When you think of 3D applications, you rarely think of Adobe Illustrator CS5, but the fact is that Illustrator has some decent tools to create simple 3D vector art. VectorTuts has a great Illustrator 3D tutorial to introduce you to the tools and help you create some neat effects like you see in the image above.
There are very few tutorials that I come across which I find might actually be useful. Don’t get me wrong, you can learn a lot going through a tutorial even when the end result isn’t very useful in your day-to-day work. This stone textured text tutorial I found at DesignM.ag is one of the few exceptions. In going through the tutorial, I immediately thought of several uses (such as divider pages in long documents. I also loved the flexibility it offers you — you don’t have to follow the tutorial to the letter to get great results.
When I came across the How to Create a Social Media UFO Icon tutorial at PSDTuts, I couldn’t help but share.
The Adobe Photoshop tutorial, which has a whopping 57 steps, is fairly simple to follow. Though the writer claims it will take an hour to do, I was able to reproduce it in about 20 minutes. The tutorial assumes some knowledge of working with layers, gradients and how to adjust transparency. The beauty of this tutorial is that you don’t need to follow it word-for-word. You could create a square UFO if you wanted to, and add other lighting and shadow effects as I did.
If you’re looking for an excuse to try it, consider using it to create a great desktop wallpaper.
Callum Chapman has posted a great article on working with color in Adobe InDesign over at spyrestudios. This article is great for designers just getting started or still in school, and covers topics such as:
- Printing Requirements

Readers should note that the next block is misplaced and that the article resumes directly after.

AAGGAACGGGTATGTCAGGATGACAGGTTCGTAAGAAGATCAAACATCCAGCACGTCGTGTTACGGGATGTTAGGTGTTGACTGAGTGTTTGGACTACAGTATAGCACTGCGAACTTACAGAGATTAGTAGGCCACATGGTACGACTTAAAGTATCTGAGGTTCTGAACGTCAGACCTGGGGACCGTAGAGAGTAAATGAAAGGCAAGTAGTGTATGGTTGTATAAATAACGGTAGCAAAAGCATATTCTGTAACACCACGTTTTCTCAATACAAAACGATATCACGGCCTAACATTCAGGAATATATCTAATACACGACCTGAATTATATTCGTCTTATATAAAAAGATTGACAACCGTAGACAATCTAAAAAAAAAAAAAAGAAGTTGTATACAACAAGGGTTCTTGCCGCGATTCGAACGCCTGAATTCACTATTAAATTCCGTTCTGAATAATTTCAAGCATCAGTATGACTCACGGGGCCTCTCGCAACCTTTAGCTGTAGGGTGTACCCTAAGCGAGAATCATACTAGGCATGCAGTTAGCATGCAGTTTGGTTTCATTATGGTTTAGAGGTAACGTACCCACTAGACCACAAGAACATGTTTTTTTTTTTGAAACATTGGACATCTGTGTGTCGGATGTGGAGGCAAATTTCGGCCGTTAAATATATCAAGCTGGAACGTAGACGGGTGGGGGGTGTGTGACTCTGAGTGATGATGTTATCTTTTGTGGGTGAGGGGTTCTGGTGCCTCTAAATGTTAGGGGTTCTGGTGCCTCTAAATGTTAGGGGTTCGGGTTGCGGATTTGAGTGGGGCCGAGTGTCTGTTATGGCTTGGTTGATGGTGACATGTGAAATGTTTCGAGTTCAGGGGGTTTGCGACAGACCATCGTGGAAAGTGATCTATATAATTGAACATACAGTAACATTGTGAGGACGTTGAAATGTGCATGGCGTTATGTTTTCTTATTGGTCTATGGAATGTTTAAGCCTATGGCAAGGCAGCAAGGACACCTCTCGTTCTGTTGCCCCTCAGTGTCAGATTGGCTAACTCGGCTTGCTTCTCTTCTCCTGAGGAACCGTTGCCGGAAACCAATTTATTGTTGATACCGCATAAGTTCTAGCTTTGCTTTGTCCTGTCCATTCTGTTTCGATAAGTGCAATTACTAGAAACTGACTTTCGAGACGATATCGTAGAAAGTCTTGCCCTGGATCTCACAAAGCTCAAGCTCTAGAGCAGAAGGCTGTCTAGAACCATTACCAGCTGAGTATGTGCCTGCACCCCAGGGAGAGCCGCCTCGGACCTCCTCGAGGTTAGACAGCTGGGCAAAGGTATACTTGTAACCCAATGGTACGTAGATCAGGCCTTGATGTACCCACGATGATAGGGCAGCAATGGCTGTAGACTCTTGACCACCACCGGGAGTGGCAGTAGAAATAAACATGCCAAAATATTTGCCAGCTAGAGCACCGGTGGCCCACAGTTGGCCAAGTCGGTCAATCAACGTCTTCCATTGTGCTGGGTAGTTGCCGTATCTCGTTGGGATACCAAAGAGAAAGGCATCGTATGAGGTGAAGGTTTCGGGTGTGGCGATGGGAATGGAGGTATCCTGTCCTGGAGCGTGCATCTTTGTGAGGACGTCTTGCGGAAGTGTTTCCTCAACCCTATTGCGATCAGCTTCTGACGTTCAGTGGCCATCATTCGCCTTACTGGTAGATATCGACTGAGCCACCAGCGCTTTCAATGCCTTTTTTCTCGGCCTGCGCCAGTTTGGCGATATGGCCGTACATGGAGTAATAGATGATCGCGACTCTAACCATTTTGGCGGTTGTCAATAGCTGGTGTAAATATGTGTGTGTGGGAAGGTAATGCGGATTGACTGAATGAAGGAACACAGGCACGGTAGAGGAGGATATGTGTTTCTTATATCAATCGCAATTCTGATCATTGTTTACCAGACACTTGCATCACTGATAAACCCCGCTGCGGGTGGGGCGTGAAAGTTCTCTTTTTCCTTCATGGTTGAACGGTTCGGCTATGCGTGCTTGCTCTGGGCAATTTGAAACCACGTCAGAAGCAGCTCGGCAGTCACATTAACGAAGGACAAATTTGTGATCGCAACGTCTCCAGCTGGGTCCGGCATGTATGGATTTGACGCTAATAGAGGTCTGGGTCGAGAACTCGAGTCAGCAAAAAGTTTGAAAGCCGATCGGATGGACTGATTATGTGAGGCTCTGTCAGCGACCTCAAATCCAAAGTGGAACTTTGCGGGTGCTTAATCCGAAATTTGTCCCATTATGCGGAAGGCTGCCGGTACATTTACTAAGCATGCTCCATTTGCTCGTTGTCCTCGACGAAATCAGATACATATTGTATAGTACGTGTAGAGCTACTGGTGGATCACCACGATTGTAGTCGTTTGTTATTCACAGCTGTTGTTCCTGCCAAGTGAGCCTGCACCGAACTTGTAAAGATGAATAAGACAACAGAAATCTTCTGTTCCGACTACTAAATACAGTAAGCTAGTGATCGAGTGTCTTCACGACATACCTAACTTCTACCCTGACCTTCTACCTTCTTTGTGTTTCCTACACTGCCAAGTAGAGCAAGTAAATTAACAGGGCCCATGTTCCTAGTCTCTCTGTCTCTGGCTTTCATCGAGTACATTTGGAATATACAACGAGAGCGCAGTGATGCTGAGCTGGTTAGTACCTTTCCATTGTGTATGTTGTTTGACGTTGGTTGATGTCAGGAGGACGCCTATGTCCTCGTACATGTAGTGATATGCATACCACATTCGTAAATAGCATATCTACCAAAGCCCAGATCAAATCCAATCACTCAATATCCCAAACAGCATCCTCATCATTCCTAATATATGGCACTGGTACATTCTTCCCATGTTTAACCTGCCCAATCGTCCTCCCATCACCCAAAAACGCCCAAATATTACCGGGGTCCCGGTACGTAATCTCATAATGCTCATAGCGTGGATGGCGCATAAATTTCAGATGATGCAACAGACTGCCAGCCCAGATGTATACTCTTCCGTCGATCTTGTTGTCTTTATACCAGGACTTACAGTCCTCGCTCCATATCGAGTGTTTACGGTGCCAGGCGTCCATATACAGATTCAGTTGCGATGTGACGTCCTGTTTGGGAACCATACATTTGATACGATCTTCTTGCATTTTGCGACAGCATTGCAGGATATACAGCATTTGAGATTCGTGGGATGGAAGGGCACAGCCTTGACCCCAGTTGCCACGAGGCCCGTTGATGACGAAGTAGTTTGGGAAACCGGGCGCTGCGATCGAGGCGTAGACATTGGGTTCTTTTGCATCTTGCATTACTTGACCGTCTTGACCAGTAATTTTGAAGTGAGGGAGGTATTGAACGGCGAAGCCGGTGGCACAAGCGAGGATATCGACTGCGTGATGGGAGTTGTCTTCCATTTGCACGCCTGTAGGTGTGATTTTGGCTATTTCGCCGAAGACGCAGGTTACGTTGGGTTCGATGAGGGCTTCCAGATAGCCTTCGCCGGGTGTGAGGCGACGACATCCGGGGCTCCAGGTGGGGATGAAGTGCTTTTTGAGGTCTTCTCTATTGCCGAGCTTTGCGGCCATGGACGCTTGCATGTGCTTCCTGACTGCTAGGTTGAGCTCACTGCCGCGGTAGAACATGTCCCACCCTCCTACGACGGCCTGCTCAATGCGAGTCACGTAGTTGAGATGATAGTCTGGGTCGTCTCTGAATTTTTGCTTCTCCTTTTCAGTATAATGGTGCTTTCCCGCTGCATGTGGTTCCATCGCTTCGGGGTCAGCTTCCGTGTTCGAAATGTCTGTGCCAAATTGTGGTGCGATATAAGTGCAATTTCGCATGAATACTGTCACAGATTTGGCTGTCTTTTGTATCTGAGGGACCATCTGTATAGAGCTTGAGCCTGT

- Color Models: RGB vs CMYK
- Adding Colors to the Swatches Panel
- Applying Colors to Objects
- Creating Strokes
- Creating and Applying Gradients to Objects
- Creating a Spot Color
Definitely worth a read. And be sure to check out the rest of the site, because it has some great stuff covering a variety of topics!
Back in 2007, I wrote a tutorial on how to create your own customized OS X Mail stationery when Leopard was first released. To this day, it’s still one of the most popular articles on this site. I decided it was about time that I took a look at it again to make sure nothing had changed with all the updates to Leopard, and the release of Snow Leopard.
This tutorial is fairly simple, and you’re only limitations are your graphics skills. Of course, if you have knowledge of HTML, you can do a lot more with your customization. For the sake of this tutorial though, I’ll keep it simple.
Charts and graphs are still the foundation of most great looking infographics, and Adobe Illustrator is still the premiere application for creates to design them in.
Tutorial9 has a fantastic tutorial that shows you how to create stunning 3D graphs and charts in Illustrator. Be sure to check out all the other tutorials and free resources available at Tutorial9.
In this tutorial at PSDTuts, you’ll learn how to create a shiny globe using the 3D features of Photoshop CS4 Extended. This will cover basic information about 3D layers and texture maps.
While you’re probably not running across the need to create Earth globes in your every day workflow, the tutorial will give you the knowledge of using a few of Photoshop’s powerful tools that you probably don’t even think about.
You’ve probably seen quite a few Photoshop tutorials showing you how to create a chrome text effect. In this tutorial you’ll learn how to go a step further and create a colored chrome text effect. I’m not much for text effects in my own designs, but this does look fairly cool.
If you regularly use iMovie or some other application to capture audio or video, or were wondering how to do it on the cheap, then you’ll love this handy little tip.
All you’ll need is a copy of Quicktime Pro 7 or later, or the latest version of Quicktime Player in Mac OS X 10.6 (Snow Leopard), and a Mac with an iSight camera, or a connected video camera or microphone.